How To Say "Yes" To Any Adventure Life Brings

Written by mindbodygreen

The unknown. Those mere words inspire feelings of awe, trepidation, and even danger. To venture into the unknown is to risk — well, who knows what? It’s the unknown. And yet, the unknown is also where the greatest adventures take place, the biggest discoveries are made, and where we truly learn who we are at our core, unbound by the constraints of our normal life.

There’s also incredible beauty and freedom in the unknown, which is why mindbodygreen and Corning® Gorilla® Glass have teamed up to send adventure traveler, blogger, and Wanderful founder and CEO Beth Santos to check out the Navajo Nation region of Arizona and Utah. Full of landmarks like the Betatakin Ruins, Alstrom Point, and Slot Canyons, the area offers stunning vistas and spectacular encounters with the natural world to those courageous enough to trek into its depths.

Gorilla Glass 4 is the perfect partner for a journey like Beth’s. Gorilla Glass is the cover glass that has been used on nearly 4 billion devices. It helps protect your devices from everyday wear and tear, and the latest iteration, Gorilla Glass 4, offers dramatically improved performance against drops on rough surfaces and protection against the damage that comes with the everyday use (not to mention travel-related use) of your smartphones and tablets. Corning Incorporated scientists replicated common drop situations in their lab to create Gorilla Glass 4, a cover glass that survives up to 80 percent of the time when dropped from 3 feet onto rough surfaces.

By following along with Beth’s journey, you can enter to win prizes — a Samsung Galaxy S6 edge+ of your own as well as a hand-curated wellness prize pack from mindbodygreen. So, follow @CorningGorilla on Twitter and come back to experience this tough journey brought to you by Gorilla Glass 4.

In the meantime, if you can’t imagine what an expedition like this would be like, enjoy these four tips for preparing to journey into the unknown.

1. Choose the right unknown for you.

It’s healthy to get out of your comfort zone. Being comfortable isn’t necessarily “good” or “bad” — it’s just that getting too comfortable actually isn’t that comfortable at all. When we get too comfortable, we feel bored and unchallenged, and we’re more easily shaken up when the world throws unexpected change at us. Above and beyond all that, life is about growth. If we were meant to stay in a warm, safe place where all of our needs were always taken care of, we’d just exist in the womb forever!

So you do want to push your boundaries — but you also get to choose which boundaries get pushed. If Deep Blue Sea terrified you, skip the scuba diving. If just looking up at a skyscraper gives you vertigo, then rock climbing probably isn’t for you. But if you love to run, maybe a hardcore obstacle race could be a good time. Pick something that aligns with your interests, rather than agreeing to do something you seriously dislike just because you want to escape your routine.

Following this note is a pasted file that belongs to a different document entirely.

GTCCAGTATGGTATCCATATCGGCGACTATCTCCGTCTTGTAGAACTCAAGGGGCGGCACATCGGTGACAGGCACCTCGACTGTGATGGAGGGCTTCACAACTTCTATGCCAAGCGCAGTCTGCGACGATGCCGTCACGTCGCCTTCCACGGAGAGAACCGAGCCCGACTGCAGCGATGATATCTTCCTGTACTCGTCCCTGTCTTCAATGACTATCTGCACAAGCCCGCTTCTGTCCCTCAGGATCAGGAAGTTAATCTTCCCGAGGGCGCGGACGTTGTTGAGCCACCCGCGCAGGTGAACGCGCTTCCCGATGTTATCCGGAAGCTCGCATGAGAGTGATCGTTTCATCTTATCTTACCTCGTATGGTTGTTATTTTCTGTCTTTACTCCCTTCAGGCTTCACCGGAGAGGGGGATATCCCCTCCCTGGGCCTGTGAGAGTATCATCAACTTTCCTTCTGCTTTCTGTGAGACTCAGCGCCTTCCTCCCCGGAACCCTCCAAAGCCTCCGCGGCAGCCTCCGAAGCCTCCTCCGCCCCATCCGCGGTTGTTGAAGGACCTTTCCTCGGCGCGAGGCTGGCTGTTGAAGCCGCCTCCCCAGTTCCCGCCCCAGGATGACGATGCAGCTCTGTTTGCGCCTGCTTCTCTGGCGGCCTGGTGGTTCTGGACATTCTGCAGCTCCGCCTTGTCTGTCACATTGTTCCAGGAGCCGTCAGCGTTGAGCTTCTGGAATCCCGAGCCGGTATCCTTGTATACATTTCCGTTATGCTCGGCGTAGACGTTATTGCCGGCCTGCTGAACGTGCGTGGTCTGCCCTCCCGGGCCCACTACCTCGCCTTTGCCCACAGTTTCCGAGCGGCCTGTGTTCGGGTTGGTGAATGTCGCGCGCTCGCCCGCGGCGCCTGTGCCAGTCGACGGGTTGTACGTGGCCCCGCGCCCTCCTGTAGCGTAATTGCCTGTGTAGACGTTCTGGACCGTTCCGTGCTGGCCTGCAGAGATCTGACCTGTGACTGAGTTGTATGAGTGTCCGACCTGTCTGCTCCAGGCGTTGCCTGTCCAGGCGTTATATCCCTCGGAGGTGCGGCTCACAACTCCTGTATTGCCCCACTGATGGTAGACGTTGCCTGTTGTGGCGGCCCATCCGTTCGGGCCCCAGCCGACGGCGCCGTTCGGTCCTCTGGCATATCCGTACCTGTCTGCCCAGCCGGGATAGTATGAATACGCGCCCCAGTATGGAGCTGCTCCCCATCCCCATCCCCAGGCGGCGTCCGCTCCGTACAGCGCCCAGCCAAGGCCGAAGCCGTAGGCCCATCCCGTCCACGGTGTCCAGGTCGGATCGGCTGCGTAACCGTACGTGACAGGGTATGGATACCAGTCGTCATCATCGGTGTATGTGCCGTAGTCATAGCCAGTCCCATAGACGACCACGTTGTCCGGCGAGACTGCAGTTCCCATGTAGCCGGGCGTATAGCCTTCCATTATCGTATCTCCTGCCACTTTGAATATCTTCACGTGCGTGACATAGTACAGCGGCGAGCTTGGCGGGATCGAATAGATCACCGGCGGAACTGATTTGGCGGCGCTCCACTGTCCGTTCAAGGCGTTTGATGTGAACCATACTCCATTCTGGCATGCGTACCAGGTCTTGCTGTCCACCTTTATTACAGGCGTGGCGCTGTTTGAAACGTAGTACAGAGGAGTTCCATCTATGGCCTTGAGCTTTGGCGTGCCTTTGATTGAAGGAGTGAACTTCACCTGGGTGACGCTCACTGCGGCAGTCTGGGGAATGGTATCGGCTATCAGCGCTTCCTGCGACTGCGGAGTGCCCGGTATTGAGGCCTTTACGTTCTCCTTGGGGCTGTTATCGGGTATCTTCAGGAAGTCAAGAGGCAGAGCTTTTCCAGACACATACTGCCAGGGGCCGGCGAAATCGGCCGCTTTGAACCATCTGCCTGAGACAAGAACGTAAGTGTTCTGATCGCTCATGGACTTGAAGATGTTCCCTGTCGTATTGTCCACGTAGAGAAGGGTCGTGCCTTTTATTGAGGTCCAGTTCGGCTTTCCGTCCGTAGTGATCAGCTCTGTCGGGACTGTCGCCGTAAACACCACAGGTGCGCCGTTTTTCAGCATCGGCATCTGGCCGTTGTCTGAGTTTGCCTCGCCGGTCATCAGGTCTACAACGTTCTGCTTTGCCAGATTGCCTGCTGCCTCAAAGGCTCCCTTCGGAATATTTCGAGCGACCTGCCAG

2. Reframe your anxiety as excitement.

You’ve heard that cliché about how there are no problems, just opportunities? It’s annoying when the HR trainer says it, but it hits upon an important truth: Perception and attitude make a difference.

If you’re feeling anxious about an upcoming brand-new experience, first of all, pause and remind yourself that that’s normal. Feeling anxiety doesn’t make you a coward or a bad person — it just makes you human. Observe your anxiety, sit with it, and let yourself accept it. Then ask yourself if it’s the only possible response to your situation. Isn’t it conceivable that instead of being scary, taking a weeklong canoe trip with your friends could be a blast? (Why would they suggest it otherwise?) Don’t fight your anxiety — just acknowledge it, own it, and recognize that it can be accompanied by other, equally valid and more positive emotions.

3. Imagine the worst-case scenario.

But I am imagining it, you might be saying. Are you, though? Or are you just caught up in a bunch of nebulous, unarticulated fears? Take a breath and actually stop and identify the absolute worst thing that could happen if you go to that party or take that vacation overseas. Will you die? Probably not. Will someone openly make fun of or hurt you? Again: unlikely. In all likelihood, the worst thing that could happen is that you don’t talk to anyone at the party (or you spill on your new outfit), which sucks, but it’s hardly a tragedy, or that you don’t have the whirlwind foreign romance you’ve fantasized about. But you definitely won’t have it if you don’t go.

4. Research and plan.

If you’re reading this, it’s a safe bet you have internet access — and the collective wisdom of thousands of other people at your fingertips. And chances are good that at least a few of them have survived, and even enjoyed, the experience you’re about to embark on. Research is a great way to get a handle on anxiety, because it gives you an idea of what to expect. (Just don’t overdo it — if you find yourself stressing over a pile of books and list of links to check out, pick three or four that look most appealing and give yourself permission to forget the rest. After all, you want to leave some unknown to uncover!)

Remember: We’re all constantly venturing into the unknown — it’s called the future, and no one knows for sure what it holds. Taking on a more specific unknown is just a slightly advanced version of what you’re already doing. And the more you do it, the more you’ll know what it’s like — and the better it will feel.

Photo courtesy of the author

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